Billy Mays, were he still with us, along with Andy Sullivan, the Slap Chop guy, and the rest of the TV pitchmen won't like this new outboard device from SRS Labs. Hook it up between your satellite or cable box and your TV or AVR, and it will use its processing magic called SRS TruVolume, to reduce the volume of those annoying commercial interruptions down to a more listenable level. The MyVolume Volume Leveling Adaptor is available now for $99.95. The analog audio version is $49.95. CHECK ONE OUT...I mean, check one out.
Following the successful introduction of their high-end Zeppelin iPod speaker system, B & W has entered the sound bar market with a higher end model, the Panorama. Few details were available, although it is a powered sound bar with 5 source inputs including 2 optical and 1 coaxial digital input. Price is $2200. B & W also says it does not require a subwoofer and has enough bass to fill most rooms. We'll see.
To borrow a line from UAV reviewer David Vaughn, CES 2009 is now receding in the rear-view mirror. It was a grueling week during which we all put many miles on our shoesand cars, since Gary Altunian, Kim Wilson, and I all drove to the show and around Las Vegas, avoiding what we thought would be long cab lines. (We would have all driven together to be more eco-friendly, except that each of us was heading in a different direction after the show.)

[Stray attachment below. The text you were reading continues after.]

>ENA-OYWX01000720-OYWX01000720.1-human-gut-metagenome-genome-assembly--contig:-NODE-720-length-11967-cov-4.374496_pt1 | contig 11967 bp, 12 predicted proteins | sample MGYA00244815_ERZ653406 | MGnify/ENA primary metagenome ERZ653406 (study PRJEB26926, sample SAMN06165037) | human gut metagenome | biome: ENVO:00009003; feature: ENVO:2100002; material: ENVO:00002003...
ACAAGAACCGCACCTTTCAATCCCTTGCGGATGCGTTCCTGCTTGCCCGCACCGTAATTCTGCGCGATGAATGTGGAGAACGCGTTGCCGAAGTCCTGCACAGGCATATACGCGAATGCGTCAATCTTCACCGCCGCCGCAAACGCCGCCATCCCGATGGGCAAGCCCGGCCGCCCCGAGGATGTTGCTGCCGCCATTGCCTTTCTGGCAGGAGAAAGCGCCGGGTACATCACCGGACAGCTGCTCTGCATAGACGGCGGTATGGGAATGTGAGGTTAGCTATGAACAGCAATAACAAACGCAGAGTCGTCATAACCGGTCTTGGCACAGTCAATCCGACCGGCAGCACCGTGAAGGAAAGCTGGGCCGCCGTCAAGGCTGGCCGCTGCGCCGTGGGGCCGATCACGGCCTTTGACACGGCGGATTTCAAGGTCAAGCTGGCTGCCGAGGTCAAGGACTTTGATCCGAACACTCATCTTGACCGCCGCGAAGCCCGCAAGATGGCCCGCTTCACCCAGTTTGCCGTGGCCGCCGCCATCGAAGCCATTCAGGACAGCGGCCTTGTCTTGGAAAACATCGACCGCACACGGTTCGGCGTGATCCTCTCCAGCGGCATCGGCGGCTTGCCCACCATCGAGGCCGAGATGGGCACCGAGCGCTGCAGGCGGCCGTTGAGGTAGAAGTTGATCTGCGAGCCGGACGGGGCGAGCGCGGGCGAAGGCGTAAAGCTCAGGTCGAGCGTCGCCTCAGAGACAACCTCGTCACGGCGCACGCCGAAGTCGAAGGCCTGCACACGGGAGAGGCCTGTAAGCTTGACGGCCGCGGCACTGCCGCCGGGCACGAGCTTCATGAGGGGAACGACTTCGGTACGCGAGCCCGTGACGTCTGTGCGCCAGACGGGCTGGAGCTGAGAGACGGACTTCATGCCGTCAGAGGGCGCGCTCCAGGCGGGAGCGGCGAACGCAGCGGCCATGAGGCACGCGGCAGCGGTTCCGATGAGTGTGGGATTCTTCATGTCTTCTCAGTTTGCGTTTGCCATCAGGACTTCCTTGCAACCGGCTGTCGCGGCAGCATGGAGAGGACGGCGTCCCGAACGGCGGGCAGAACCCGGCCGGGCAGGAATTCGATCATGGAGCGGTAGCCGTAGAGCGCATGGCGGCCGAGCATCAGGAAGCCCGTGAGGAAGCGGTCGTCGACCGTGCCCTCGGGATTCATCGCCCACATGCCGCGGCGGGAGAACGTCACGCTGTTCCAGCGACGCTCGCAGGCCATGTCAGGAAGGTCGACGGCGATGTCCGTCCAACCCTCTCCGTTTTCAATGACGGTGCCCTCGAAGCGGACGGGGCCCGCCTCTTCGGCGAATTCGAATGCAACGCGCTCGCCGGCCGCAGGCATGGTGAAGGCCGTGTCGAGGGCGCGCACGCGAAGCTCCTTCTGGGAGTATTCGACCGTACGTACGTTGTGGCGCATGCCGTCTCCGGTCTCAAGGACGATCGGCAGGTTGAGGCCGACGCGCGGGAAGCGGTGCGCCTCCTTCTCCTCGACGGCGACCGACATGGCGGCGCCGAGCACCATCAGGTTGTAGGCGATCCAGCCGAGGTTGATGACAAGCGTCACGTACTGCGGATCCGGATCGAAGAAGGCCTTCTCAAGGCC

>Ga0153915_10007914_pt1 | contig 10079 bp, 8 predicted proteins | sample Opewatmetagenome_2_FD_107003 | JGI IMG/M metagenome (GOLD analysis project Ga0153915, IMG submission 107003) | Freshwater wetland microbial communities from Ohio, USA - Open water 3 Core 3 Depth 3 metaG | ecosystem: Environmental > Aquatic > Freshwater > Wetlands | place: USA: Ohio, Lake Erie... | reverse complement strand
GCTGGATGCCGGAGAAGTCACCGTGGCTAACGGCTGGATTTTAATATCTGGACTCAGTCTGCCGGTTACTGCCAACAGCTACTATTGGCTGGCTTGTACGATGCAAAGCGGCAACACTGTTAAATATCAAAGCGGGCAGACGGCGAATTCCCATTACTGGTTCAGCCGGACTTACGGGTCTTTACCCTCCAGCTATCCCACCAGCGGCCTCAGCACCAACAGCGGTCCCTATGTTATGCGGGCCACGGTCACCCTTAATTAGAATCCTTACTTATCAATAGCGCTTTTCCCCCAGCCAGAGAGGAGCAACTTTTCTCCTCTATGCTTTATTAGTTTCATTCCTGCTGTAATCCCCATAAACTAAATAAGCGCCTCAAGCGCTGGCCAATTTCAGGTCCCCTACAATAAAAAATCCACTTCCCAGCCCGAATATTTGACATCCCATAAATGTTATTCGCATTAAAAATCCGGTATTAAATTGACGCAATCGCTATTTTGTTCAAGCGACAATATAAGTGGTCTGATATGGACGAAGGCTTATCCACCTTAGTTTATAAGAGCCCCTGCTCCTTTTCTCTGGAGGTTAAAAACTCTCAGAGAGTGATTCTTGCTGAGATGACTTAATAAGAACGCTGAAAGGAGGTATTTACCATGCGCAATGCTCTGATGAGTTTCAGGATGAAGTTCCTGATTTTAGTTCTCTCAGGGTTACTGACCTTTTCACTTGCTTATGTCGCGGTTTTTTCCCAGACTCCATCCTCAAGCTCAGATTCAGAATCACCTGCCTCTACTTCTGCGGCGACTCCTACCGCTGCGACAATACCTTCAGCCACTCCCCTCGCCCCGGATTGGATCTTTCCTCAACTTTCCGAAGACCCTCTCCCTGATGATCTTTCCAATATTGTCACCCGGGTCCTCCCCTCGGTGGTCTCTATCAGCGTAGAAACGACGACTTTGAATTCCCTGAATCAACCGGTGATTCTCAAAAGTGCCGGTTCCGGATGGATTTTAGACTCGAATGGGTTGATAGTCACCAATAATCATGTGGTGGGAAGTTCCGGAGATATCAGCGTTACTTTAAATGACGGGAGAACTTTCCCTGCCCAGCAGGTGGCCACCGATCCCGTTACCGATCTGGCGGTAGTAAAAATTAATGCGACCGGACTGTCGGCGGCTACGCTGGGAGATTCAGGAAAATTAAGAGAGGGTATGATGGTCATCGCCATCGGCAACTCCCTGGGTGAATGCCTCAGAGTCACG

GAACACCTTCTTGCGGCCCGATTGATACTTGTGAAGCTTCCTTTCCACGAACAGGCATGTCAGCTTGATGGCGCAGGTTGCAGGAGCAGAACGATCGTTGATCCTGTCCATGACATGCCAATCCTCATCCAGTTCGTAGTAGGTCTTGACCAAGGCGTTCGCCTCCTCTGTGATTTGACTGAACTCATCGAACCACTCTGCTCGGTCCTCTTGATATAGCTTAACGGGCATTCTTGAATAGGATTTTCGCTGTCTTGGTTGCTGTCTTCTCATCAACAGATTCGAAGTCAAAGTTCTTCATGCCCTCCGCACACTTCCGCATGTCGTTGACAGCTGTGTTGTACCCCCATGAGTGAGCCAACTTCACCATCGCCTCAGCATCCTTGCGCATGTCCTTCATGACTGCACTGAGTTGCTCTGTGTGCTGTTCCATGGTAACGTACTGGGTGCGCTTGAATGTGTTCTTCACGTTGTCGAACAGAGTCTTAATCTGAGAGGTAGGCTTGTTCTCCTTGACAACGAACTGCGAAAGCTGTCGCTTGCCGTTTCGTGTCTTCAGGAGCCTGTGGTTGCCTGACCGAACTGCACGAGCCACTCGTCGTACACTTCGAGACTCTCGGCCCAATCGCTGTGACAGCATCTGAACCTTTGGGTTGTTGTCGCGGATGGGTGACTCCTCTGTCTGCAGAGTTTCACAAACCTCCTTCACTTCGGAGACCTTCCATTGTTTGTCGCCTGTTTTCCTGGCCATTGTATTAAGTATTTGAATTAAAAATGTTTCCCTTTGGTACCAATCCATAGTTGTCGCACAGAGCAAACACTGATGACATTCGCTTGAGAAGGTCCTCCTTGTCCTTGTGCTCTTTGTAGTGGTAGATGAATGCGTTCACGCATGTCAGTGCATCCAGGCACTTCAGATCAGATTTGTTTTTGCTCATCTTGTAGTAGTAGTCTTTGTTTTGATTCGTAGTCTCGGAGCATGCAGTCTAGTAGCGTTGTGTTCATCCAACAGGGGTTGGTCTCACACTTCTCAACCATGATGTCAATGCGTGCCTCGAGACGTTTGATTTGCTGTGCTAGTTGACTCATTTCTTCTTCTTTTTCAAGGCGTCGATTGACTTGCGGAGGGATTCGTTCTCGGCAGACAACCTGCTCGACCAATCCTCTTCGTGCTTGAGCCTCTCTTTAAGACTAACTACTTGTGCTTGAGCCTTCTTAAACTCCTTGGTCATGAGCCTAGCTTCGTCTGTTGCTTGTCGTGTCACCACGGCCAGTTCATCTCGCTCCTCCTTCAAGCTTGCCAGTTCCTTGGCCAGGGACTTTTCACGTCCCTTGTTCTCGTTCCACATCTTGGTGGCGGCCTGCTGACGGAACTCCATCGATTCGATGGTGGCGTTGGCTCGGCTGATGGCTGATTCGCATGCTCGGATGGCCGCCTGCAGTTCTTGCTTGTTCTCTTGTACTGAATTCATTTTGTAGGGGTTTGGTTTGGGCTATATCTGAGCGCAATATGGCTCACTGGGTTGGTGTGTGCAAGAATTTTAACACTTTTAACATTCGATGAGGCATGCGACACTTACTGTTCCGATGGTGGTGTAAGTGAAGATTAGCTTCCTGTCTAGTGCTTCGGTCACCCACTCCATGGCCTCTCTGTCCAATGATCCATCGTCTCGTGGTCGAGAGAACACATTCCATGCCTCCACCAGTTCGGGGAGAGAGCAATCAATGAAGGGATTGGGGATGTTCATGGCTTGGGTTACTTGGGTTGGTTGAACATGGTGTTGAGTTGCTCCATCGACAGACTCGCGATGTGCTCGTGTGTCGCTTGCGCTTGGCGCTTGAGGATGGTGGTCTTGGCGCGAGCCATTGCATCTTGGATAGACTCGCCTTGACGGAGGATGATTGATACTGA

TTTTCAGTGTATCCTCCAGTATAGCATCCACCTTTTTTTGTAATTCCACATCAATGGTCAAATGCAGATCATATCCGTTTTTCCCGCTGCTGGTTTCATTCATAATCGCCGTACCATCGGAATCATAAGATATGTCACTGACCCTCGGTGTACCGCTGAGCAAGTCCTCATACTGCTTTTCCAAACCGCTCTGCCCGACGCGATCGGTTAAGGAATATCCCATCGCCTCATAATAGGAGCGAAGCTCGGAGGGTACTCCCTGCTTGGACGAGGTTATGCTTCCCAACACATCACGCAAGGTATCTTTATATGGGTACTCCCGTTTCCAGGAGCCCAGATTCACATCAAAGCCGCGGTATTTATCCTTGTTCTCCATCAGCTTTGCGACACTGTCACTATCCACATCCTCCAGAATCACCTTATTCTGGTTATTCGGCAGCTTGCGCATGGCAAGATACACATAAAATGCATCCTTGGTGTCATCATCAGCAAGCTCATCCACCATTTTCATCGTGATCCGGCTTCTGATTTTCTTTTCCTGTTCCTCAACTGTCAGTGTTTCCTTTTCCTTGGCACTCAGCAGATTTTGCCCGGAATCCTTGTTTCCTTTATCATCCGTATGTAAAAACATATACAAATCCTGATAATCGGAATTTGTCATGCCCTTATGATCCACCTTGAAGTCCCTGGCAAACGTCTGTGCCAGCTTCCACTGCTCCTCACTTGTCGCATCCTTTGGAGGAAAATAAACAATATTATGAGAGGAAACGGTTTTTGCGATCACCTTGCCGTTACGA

Last year, Wadia Digital introduced the 170 ITransport, a high-resolution audiophile iPod dock for playback on high-end A/V systems. A new companion piece is the 151 Digital Amp, which creates a miniature 2-channel system for listening to not only your iPod but other stereo sources as well. The 151 has 2 coax and one optical input, along with a USB port (for flash drives). The high-end DACs (which is what WADIA is well known for) coupled with the build-in 50 watt amp, creates a compelling high-end system that doesn't cost a lot (by audiophile standards) or take up much space. The iTransport sells for $379. The price for the 151 Digital Amp was not disclosed but would definitely be under $1K.
No, I'm not going into Canon's consumer HD cameras here, But rather give a shout-out to the Canon tech folks whe helped me with a minor problem that locked out the Canon camera I was using at the show. I was in a near panic, pondering the potential waste of two hours of show time to go back to the hotel for my spare camera, when it occurred to me that Canon might just have a booth at a consumer electronics show. Duh! They did, and they got me going again.
German speaker manufacturer Canton Electronics is showing the DM70, a 2.1-channel integrated system that incorporates a built-in amplifier and a powered subwoofer and is designed to be placed beneath a flat-panel television on a shelf or credenza. This innovative system presented a very convincing simulation of a full multichannel speaker system using Virtual Surround Sound and will likely appeal to many who don't want or have room for rear channel speakers. Looking at the photo it is difficult to believe that the DM70 has a 300-watt amp and a 3-way bass reflex speaker system and a subwoofer in such a small footprint. The DM70 is supplied with a remote control. Pricing is not finalized but is expected to be about $1500. For those not familiar with Canton speakers, read my recent review of the very affordable Canton GLE speaker system.